One Month in, a Restaurateur Tinkers With the Machine

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Jarrett Wrisley


Today my restaurant, Soul Food Mahanakorn, has been open for one month.

Well, not exactly.

Because restaurants are like machines with moving parts that can't be easily replaced, we broke down a few times. Once because my bathroom ceiling was blown out by a torrent of water from above. Once because my staff got drunk and didn't show up for work the following day. And once again when our third floor pipes seized with grease we couldn't remove (yes, we've got grease traps), so that we couldn't wash dishes or vegetables in the kitchen. (Note: It's very hard to find a plumber in Bangkok on a Sunday.) And although I'd like to be open every day right now, I can't be, because we have just enough staff to keep this boat afloat, and those staff need a day to rest. If not, I'm pretty sure they'll jump ship.

I'm fighting back bugs and sewer gas smells and furniture that is already breaking after only a month. These are the joys.

Those who open restaurants know how difficult it is to do, but it's hard to illustrate it in words. I'll try. Yesterday was the first day I had time to take my annual physical that is required to receive a Thailand Business Visa. I'm fairly thin, but during the opening period I lost 17 pounds (170 to 153). You don't really have the time or the appetite to eat most nights. Still, it was a shock to see how much weight my body had shed over these six weeks of panic, hustle, sleepless nights, and infrequent pride.

And over the opening period, emotions have come fast and hard. Anger, happiness, fear, frustration, and exhaustion, sometimes all in an hour. I race up the two flights of stairs in my narrow building and watch as the food comes out of the kitchen. I watch the waiters, watch the register, tend to the music and the air conditioning, and eye what's in the refrigerator and on the books. I've measured the cost of food and drinks again and again, trying to figure out what my margins are (they could be better). I smile at staff on the floor when I really want to scream at them (not a good idea, in a dining room). These are the joys.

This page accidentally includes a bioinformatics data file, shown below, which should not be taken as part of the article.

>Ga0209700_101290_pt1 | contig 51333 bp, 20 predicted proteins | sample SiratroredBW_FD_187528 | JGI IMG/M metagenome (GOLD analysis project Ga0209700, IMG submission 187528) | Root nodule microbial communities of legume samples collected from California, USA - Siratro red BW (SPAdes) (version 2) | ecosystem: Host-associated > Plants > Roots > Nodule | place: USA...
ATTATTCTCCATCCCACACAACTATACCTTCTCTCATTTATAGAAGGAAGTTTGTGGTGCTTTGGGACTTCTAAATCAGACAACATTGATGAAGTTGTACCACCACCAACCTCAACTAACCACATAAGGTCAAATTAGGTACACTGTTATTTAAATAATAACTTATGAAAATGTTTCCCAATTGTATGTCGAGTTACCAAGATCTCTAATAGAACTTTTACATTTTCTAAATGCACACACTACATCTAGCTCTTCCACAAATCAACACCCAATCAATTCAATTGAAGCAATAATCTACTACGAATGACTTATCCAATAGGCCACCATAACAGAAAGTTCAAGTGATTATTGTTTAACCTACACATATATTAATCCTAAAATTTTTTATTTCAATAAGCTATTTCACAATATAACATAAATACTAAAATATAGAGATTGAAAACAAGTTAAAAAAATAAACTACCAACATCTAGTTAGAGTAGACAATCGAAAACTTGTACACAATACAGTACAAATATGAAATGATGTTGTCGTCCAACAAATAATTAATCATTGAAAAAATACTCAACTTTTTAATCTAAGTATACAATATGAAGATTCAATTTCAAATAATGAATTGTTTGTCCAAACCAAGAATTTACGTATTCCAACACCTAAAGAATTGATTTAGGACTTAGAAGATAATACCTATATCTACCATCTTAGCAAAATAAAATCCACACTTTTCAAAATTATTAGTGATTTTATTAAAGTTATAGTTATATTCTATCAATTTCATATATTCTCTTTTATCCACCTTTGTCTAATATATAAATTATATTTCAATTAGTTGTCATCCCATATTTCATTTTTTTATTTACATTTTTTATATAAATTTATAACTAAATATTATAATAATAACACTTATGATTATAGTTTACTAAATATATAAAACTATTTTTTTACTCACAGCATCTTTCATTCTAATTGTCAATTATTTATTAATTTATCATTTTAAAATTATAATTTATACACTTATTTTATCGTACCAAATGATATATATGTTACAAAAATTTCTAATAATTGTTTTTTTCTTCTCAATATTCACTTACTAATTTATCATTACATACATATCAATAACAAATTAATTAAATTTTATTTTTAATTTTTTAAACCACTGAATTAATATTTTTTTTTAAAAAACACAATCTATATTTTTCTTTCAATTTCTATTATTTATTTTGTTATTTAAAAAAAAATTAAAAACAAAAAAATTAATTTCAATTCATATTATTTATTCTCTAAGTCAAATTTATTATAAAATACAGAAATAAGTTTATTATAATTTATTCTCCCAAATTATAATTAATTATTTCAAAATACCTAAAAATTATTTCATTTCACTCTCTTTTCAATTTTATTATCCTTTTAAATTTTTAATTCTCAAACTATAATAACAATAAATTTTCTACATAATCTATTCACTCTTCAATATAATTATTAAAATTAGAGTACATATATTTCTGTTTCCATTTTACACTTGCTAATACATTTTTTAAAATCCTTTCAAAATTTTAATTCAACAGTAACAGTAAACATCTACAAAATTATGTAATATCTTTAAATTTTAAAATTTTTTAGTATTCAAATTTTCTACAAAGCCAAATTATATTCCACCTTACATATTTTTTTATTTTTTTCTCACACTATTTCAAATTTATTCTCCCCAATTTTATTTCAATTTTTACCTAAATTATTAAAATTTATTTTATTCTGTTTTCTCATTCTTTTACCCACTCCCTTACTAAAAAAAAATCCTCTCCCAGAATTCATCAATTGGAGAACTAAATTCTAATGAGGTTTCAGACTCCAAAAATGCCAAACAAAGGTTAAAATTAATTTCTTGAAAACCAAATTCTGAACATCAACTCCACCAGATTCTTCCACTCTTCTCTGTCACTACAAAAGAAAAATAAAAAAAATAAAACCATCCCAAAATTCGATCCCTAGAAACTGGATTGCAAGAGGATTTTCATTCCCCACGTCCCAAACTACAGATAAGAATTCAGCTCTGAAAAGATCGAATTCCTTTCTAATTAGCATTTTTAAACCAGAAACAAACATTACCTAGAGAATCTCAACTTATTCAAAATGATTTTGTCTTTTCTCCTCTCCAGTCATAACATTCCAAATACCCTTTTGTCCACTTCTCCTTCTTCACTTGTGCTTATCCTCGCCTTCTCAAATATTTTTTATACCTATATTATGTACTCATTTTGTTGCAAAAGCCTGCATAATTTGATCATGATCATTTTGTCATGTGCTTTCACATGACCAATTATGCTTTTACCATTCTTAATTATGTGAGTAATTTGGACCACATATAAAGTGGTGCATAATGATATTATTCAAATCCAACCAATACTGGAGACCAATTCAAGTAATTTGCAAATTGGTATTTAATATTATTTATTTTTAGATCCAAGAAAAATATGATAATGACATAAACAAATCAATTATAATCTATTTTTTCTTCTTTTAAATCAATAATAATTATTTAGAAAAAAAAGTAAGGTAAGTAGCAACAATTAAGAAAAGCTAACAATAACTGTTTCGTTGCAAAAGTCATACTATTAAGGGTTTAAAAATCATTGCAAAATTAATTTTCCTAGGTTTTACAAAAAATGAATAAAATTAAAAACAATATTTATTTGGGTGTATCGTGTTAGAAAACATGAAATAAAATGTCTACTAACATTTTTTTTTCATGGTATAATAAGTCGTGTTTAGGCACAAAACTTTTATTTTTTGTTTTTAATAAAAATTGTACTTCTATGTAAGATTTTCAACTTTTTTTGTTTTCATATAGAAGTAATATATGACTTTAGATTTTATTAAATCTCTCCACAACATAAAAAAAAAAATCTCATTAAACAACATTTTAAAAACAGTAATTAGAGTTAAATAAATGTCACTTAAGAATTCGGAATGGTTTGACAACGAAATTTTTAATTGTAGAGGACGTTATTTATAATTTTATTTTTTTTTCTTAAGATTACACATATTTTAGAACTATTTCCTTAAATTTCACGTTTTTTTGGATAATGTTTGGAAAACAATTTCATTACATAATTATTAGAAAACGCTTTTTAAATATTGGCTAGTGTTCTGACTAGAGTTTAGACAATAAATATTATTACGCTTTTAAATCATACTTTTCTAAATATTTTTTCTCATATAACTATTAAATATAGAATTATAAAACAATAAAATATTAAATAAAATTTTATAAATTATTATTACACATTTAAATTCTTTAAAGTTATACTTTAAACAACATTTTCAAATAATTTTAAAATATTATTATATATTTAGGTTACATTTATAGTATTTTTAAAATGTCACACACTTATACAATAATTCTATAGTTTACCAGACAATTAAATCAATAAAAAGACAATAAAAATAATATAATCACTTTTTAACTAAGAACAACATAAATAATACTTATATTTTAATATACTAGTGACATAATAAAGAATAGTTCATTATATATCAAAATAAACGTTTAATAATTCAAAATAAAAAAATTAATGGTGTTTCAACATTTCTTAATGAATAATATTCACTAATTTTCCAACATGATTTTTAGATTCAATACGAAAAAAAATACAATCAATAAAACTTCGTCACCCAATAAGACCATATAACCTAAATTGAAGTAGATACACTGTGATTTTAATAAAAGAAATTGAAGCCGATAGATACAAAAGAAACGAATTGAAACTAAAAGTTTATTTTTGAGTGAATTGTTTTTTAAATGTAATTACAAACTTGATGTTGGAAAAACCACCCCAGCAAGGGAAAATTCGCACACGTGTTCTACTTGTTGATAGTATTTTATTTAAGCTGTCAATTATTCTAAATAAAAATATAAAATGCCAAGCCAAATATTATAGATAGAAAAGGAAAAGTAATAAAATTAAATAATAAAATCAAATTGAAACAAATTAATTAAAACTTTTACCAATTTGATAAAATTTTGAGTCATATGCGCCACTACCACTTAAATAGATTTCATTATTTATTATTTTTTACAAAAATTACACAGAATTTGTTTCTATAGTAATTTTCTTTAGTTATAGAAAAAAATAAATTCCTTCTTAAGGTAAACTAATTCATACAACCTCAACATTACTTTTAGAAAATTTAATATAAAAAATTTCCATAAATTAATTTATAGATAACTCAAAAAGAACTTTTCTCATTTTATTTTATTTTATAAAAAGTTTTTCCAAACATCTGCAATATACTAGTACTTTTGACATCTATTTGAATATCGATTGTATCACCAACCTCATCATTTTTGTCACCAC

I write this at the bar with a little contempt, because I've worked hard all day and my dining room is still empty (it's 7:45 p.m.). I started out at Samyan Market buying produce at 11:00 a.m., worked through a specials menu of fried oysters and crab and fish wrapped in banana leaves and a smoked duck salad. Then I watched as the landline was sloppily installed after a month of waiting. (No, we don't take cards yet, sorry. Maybe next week.)

I'm writing this as I work on a menu for a party of 20 (sure, we'll give you a little discount on the beer). The police are coming in tonight, and I am expected to feed them and bow deeply in their presence (bite your lip, kid). Meanwhile I'm fighting back bugs and sewer gas smells and furniture that is already breaking after only a month. These are the joys.

But really, there's nothing like it, and my machine is starting to run more smoothly. I remember something I wrote on this site about six months ago, in an article about finding space in the empty shells of failed restaurants:

But contained in this restlessness is a blind excitement. Dreams of a busy bar. The sound of cocktail shakers competing with conversation. Of a kitchen full of motion and smoke. And serving the kind of food one might not find in other places, because of the trouble I took to find it.

Last Friday night, with friends in town for our grand opening, that was what I experienced. The bar was backed up. The kitchen was in the weeds, 20 minutes behind on their orders. I scurried like a rat up the stairs, and back down, and up again. I fixed plates and took deep breaths and sent dishes back to be cooked again. I yelled at my bartender for sneezing on his hand before he even had time to wash it, and threw a perfectly good samosa in the trash because it had split at one edge. I scanned the dining room looking for lost expressions, and wondered what was going wrong. Most diners don't tell you until it's too late, anyway.

And on my way up and down those stairs I heard the cocktail shakers shaking. And the conversations loosening at the bar. And the cooks cooked and the woks smoked and the food went. And it was beautiful.

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Jarrett Wrisley hails from Allentown, Pennsylvania. For the past seven years, he's been working as a writer in Asia, though he still dreams of greasy cheese steaks. More

Jarrett Wrisley hails from Allentown, Pennsylvania. For the past seven years, he's been working as a writer in Asia, though he still dreams of (and occasionally returns for) greasy cheese steaks. Jarrett's first trip to Asia came as a college student, when he traveled to Beijing to study Mandarin Chinese. He returned to China after graduation, and began writing about Chinese food in Chengdu, the capital of Sichuan Province. After a six-month stint in Chengdu, he moved on to Shanghai, where he worked as a food critic and magazine editor for four years before striking out on his own. After six years in China, he recently moved to Bangkok, where yellow-clad protesters immediately shut down the airport where he had just landed. Luckily for him, he couldn't leave—and now intends to stay. Jarrett is presently working on a series of modern Chinese cookbooks with Hong Kong chef Jereme Leung and writing features that focus on food and culture in Asia. He'll be bouncing around the region as much as possible and writing about things he encounters along the way. His blog trains an eye on food but addresses other cultural phenomena, tidbits of travel, and the oddball politics of East Asia.

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